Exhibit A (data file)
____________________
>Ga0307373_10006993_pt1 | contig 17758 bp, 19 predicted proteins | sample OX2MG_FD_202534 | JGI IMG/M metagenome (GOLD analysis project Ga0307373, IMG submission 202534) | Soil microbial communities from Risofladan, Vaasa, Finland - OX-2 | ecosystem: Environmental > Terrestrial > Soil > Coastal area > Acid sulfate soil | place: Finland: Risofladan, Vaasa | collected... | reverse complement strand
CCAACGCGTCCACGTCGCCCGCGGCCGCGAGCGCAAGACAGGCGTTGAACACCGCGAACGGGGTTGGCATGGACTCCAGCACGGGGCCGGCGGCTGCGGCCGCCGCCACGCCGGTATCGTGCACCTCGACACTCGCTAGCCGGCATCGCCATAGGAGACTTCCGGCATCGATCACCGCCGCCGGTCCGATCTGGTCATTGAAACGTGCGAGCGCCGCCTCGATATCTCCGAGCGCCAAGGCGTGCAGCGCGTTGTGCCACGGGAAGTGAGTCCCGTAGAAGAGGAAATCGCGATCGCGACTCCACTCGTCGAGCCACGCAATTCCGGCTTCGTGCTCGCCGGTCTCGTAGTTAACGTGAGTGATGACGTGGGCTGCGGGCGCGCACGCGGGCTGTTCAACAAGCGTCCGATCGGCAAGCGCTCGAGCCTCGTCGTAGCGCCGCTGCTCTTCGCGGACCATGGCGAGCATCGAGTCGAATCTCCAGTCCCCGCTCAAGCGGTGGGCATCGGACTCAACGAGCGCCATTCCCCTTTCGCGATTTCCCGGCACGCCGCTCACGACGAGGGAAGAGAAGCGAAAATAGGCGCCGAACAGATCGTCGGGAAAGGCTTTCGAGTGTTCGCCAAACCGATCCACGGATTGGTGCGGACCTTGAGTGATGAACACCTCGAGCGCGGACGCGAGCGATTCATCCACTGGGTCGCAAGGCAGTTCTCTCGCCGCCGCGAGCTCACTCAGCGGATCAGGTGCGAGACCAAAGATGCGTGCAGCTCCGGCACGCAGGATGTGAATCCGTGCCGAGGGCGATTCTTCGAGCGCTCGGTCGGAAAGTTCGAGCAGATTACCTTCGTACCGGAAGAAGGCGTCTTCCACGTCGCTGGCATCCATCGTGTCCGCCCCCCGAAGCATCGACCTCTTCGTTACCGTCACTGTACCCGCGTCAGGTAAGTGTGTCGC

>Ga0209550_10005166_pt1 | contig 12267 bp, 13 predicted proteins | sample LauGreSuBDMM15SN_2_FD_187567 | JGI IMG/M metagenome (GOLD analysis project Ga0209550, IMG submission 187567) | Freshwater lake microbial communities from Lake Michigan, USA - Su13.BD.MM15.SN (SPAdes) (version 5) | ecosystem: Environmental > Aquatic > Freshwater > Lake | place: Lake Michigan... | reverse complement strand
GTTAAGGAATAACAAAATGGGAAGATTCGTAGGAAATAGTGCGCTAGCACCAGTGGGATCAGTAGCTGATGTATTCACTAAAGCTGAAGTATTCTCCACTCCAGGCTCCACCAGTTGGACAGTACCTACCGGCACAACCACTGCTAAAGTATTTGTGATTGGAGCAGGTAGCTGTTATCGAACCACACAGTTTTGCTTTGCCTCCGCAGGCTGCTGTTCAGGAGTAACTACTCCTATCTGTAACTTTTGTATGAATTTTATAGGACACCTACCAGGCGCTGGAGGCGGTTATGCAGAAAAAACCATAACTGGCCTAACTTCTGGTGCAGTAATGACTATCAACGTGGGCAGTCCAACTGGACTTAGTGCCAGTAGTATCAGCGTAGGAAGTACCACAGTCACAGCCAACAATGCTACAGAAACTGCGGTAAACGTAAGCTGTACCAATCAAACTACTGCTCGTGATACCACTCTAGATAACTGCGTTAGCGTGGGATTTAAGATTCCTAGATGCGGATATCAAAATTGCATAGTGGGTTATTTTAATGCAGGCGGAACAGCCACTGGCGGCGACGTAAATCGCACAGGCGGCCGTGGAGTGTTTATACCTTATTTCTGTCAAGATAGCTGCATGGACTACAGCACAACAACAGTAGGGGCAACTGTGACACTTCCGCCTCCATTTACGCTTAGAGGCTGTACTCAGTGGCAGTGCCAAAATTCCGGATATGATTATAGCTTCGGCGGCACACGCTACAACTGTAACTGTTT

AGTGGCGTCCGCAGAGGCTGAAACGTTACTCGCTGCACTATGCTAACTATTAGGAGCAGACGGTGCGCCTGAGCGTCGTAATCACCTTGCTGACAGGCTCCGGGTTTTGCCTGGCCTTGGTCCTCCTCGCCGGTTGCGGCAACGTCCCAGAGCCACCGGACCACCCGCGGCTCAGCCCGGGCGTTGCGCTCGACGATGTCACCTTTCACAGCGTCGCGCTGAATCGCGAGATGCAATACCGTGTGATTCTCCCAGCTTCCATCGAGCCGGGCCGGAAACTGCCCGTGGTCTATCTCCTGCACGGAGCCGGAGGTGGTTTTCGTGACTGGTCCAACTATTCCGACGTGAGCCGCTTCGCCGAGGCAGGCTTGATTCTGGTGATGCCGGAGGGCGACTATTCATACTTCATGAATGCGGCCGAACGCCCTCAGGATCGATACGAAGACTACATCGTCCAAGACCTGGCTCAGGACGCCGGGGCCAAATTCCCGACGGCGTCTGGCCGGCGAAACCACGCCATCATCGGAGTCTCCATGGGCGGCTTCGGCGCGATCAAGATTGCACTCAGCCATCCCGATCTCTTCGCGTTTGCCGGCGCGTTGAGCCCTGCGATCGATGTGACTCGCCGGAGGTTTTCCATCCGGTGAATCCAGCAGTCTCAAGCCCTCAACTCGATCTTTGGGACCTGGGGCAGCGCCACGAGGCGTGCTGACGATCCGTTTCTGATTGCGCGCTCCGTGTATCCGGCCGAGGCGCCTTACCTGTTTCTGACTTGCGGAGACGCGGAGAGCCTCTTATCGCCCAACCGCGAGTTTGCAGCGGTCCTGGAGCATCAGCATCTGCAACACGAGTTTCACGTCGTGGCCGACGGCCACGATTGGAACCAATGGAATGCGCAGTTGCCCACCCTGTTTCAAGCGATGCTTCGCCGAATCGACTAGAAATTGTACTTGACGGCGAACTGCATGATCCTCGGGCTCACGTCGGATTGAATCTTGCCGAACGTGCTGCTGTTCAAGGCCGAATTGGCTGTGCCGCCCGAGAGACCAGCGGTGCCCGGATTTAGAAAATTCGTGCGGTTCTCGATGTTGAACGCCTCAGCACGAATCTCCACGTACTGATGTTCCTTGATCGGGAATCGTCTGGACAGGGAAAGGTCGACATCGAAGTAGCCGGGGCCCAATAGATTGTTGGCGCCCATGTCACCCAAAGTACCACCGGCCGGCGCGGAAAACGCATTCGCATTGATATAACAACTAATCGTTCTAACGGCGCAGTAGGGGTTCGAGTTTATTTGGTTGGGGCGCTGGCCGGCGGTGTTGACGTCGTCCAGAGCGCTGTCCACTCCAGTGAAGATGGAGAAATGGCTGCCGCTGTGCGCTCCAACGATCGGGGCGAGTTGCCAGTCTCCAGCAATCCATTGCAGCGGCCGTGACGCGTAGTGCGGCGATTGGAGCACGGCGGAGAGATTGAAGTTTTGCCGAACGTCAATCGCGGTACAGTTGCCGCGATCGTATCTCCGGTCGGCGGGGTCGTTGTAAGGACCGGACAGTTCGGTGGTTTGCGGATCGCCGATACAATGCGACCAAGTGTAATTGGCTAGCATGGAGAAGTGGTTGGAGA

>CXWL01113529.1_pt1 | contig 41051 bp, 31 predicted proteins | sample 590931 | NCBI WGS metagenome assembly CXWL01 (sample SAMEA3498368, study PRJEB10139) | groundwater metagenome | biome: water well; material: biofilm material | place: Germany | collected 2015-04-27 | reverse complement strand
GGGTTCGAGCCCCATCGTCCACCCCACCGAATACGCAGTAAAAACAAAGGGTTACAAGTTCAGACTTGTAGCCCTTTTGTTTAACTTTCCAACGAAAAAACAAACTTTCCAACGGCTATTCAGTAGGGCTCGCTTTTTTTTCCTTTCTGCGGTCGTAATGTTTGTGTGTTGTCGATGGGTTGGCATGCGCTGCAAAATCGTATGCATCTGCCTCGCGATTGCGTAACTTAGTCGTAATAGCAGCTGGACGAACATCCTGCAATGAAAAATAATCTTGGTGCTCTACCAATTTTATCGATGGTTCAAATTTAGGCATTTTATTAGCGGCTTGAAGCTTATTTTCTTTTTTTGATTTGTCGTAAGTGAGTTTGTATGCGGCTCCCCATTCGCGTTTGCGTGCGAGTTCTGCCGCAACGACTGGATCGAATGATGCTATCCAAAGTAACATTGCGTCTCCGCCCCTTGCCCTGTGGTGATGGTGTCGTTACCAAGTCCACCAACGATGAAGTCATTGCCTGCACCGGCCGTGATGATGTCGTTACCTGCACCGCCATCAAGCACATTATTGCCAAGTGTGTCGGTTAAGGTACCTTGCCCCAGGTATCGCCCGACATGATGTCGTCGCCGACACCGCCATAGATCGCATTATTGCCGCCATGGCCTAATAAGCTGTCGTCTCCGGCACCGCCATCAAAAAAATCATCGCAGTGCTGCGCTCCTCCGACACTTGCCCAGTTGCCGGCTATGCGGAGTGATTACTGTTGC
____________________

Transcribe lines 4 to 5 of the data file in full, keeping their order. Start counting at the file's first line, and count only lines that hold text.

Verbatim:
GTTAAGGAATAACAAAATGGGAAGATTCGTAGGAAATAGTGCGCTAGCACCAGTGGGATCAGTAGCTGATGTATTCACTAAAGCTGAAGTATTCTCCACTCCAGGCTCCACCAGTTGGACAGTACCTACCGGCACAACCACTGCTAAAGTATTTGTGATTGGAGCAGGTAGCTGTTATCGAACCACACAGTTTTGCTTTGCCTCCGCAGGCTGCTGTTCAGGAGTAACTACTCCTATCTGTAACTTTTGTATGAATTTTATAGGACACCTACCAGGCGCTGGAGGCGGTTATGCAGAAAAAACCATAACTGGCCTAACTTCTGGTGCAGTAATGACTATCAACGTGGGCAGTCCAACTGGACTTAGTGCCAGTAGTATCAGCGTAGGAAGTACCACAGTCACAGCCAACAATGCTACAGAAACTGCGGTAAACGTAAGCTGTACCAATCAAACTACTGCTCGTGATACCACTCTAGATAACTGCGTTAGCGTGGGATTTAAGATTCCTAGATGCGGATATCAAAATTGCATAGTGGGTTATTTTAATGCAGGCGGAACAGCCACTGGCGGCGACGTAAATCGCACAGGCGGCCGTGGAGTGTTTATACCTTATTTCTGTCAAGATAGCTGCATGGACTACAGCACAACAACAGTAGGGGCAACTGTGACACTTCCGCCTCCATTTACGCTTAGAGGCTGTACTCAGTGGCAGTGCCAAAATTCCGGATATGATTATAGCTTCGGCGGCACACGCTACAACTGTAACTGTTT

AGTGGCGTCCGCAGAGGCTGAAACGTTACTCGCTGCACTATGCTAACTATTAGGAGCAGACGGTGCGCCTGAGCGTCGTAATCACCTTGCTGACAGGCTCCGGGTTTTGCCTGGCCTTGGTCCTCCTCGCCGGTTGCGGCAACGTCCCAGAGCCACCGGACCACCCGCGGCTCAGCCCGGGCGTTGCGCTCGACGATGTCACCTTTCACAGCGTCGCGCTGAATCGCGAGATGCAATACCGTGTGATTCTCCCAGCTTCCATCGAGCCGGGCCGGAAACTGCCCGTGGTCTATCTCCTGCACGGAGCCGGAGGTGGTTTTCGTGACTGGTCCAACTATTCCGACGTGAGCCGCTTCGCCGAGGCAGGCTTGATTCTGGTGATGCCGGAGGGCGACTATTCATACTTCATGAATGCGGCCGAACGCCCTCAGGATCGATACGAAGACTACATCGTCCAAGACCTGGCTCAGGACGCCGGGGCCAAATTCCCGACGGCGTCTGGCCGGCGAAACCACGCCATCATCGGAGTCTCCATGGGCGGCTTCGGCGCGATCAAGATTGCACTCAGCCATCCCGATCTCTTCGCGTTTGCCGGCGCGTTGAGCCCTGCGATCGATGTGACTCGCCGGAGGTTTTCCATCCGGTGAATCCAGCAGTCTCAAGCCCTCAACTCGATCTTTGGGACCTGGGGCAGCGCCACGAGGCGTGCTGACGATCCGTTTCTGATTGCGCGCTCCGTGTATCCGGCCGAGGCGCCTTACCTGTTTCTGACTTGCGGAGACGCGGAGAGCCTCTTATCGCCCAACCGCGAGTTTGCAGCGGTCCTGGAGCATCAGCATCTGCAACACGAGTTTCACGTCGTGGCCGACGGCCACGATTGGAACCAATGGAATGCGCAGTTGCCCACCCTGTTTCAAGCGATGCTTCGCCGAATCGACTAGAAATTGTACTTGACGGCGAACTGCATGATCCTCGGGCTCACGTCGGATTGAATCTTGCCGAACGTGCTGCTGTTCAAGGCCGAATTGGCTGTGCCGCCCGAGAGACCAGCGGTGCCCGGATTTAGAAAATTCGTGCGGTTCTCGATGTTGAACGCCTCAGCACGAATCTCCACGTACTGATGTTCCTTGATCGGGAATCGTCTGGACAGGGAAAGGTCGACATCGAAGTAGCCGGGGCCCAATAGATTGTTGGCGCCCATGTCACCCAAAGTACCACCGGCCGGCGCGGAAAACGCATTCGCATTGATATAACAACTAATCGTTCTAACGGCGCAGTAGGGGTTCGAGTTTATTTGGTTGGGGCGCTGGCCGGCGGTGTTGACGTCGTCCAGAGCGCTGTCCACTCCAGTGAAGATGGAGAAATGGCTGCCGCTGTGCGCTCCAACGATCGGGGCGAGTTGCCAGTCTCCAGCAATCCATTGCAGCGGCCGTGACGCGTAGTGCGGCGATTGGAGCACGGCGGAGAGATTGAAGTTTTGCCGAACGTCAATCGCGGTACAGTTGCCGCGATCGTATCTCCGGTCGGCGGGGTCGTTGTAAGGACCGGACAGTTCGGTGGTTTGCGGATCGCCGATACAATGCGACCAAGTGTAATTGGCTAGCATGGAGAAGTGGTTGGAGA